The system is being used by Louisiana State University in Baton Rouge to broadcast three hours each week of news, sports and public affairs. The virtual studio is also used for classroom training for electronic media students, said LSU Professor Bob McMullen.
LSU elected to use a virtual studio because the actual studio is too small to accommodate the different sets needed, Mr. McMullen said. The school uses SoftSet from San Diego-based Devlin Design Group, a set design firm that also designs virtual sets.
At this year’s NAB, Devlin Design Group plans to offer its SoftSet VS200 solution, which incorporates its set designs with an operating system from Darim Vision that operates on a Windows NT platform.
The system is trackless, thus eliminating the cost of the tracking system from the equation. The package starts at $48,000.
Orad plans to showcase a virtual studio system that runs on its own DVG (digital video graphics) computer. The DVG also serves as a traditional 3-D on-air graphics solution, but when combined with camera tracking it can allow multidepth graphics. That means users can place graphics in the background of the virtual set as well as in the foreground, said Noah Meiri, president, Orad North America. Cost of the system ranges from $70,000 to $250,000, which is a reduction from the $400,000 it would have run when coupled with an SGI computer, he said.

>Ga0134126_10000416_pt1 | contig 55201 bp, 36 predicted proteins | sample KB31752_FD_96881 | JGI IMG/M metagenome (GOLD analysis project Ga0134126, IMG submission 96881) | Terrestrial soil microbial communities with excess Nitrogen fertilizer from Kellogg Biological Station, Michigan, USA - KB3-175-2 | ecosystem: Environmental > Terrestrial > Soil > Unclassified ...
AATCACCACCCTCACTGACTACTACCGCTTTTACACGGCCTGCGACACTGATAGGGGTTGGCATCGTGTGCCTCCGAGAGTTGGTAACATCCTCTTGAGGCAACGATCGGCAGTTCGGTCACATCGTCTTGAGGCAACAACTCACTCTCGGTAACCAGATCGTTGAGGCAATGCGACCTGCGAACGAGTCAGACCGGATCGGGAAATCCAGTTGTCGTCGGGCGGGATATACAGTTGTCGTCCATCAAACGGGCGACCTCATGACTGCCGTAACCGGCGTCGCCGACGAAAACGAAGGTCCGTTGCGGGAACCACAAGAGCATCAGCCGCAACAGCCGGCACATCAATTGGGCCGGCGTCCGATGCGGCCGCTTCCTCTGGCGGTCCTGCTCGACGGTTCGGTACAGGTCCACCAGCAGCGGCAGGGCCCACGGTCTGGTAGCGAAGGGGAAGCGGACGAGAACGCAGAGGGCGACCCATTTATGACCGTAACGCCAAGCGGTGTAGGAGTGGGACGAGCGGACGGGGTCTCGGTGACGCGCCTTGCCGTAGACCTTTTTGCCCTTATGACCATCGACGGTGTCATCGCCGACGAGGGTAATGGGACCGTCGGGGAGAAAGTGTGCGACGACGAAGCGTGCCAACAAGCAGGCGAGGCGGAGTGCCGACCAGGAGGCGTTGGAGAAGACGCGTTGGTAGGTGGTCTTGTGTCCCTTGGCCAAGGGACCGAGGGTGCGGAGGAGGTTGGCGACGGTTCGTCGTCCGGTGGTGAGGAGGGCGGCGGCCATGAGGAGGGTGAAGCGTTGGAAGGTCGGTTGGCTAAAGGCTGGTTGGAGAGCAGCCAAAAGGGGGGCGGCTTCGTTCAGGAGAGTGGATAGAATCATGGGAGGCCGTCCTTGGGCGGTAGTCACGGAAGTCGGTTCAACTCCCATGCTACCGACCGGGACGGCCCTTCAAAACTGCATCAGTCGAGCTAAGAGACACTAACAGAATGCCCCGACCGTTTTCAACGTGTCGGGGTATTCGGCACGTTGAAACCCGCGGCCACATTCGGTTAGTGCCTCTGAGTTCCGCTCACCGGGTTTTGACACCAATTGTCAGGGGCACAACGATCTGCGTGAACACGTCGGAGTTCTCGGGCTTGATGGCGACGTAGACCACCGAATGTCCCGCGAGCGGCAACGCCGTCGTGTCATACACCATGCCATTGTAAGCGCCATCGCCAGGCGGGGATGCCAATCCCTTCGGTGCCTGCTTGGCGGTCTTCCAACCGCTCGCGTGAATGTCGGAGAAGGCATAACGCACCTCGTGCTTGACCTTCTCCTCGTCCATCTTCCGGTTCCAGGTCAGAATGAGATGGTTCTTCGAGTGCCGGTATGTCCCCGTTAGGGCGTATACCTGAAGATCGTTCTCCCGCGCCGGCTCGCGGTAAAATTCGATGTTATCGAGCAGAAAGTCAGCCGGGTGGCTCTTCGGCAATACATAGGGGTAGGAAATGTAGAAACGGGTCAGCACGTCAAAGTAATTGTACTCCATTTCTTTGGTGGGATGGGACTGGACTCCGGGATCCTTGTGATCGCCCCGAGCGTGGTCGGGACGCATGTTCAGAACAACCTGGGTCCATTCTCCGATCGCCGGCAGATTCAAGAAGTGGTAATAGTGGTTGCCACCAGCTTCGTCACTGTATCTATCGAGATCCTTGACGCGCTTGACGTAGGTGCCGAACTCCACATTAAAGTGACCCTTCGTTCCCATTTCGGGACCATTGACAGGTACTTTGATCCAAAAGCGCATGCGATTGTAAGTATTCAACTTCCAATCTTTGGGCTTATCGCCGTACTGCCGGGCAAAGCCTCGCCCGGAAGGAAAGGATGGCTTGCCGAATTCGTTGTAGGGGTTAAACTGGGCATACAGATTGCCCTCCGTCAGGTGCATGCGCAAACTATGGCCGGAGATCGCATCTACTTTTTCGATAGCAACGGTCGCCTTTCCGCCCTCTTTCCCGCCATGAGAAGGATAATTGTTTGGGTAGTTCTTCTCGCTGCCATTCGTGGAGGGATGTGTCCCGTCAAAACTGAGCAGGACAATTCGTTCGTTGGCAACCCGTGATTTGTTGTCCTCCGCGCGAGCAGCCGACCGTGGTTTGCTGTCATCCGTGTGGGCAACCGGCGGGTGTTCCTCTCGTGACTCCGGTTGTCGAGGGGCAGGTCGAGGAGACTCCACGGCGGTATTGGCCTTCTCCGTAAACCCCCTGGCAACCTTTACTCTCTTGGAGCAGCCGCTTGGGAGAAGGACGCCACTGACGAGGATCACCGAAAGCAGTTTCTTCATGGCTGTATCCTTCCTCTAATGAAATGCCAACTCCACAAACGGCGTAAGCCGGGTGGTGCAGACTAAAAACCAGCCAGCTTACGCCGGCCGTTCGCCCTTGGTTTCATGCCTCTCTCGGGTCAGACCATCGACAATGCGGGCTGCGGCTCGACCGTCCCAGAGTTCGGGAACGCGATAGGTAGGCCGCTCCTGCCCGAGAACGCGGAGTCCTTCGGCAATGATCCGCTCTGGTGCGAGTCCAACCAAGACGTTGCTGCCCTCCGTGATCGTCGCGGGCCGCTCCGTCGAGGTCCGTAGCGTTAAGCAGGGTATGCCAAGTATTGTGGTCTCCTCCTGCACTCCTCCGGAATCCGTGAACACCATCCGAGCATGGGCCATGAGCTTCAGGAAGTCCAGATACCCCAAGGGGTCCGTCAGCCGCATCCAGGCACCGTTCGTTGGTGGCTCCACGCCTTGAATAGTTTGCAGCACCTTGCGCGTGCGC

FOR-A, which has made audio and video equipment for 30 years, has partnered with Brainstorm to include its virtual studio software in FOR-A’s latest version of an integrated hardware-based virtual studio product, digiStorm, to be unveiled at NAB. The new system allows for 3-D graphics and can run on a Windows platform. It is based on the company’s switcher and chromakeyer, and a system can be configured in less than a half-hour, said Gary Attanasio, national sales manager graphics solutions for FOR-A, based in Gainesville, Fla. A digiStorm system starts at $130,000.
Radamec, known for its robotic cameras, plans to present its Scenario XR system, which runs on a Windows NT platform, renders sets in real time and allows for the reflection of live inserted objects into the virtual elements to make the set look more real, said David Ackroyd, sales and marketing director for Radamec in Chertsey, England.
Despite the ample evidence to indicate that it is being phased out of the market for virtual sets in broadcast newsrooms, SGI believes the market is only growing for all players. Low-cost solutions allow those who couldn’t otherwise afford to adopt virtual studio technology to finally do so, said Shawn Underwood, director of product management for visual computing at SGI.
The company will continue to serve national and regional broadcasters as well as stations in top 10 markets that have higher-end graphical needs, since an SGI computer allows for a more precise image and greater scene complexity, he said.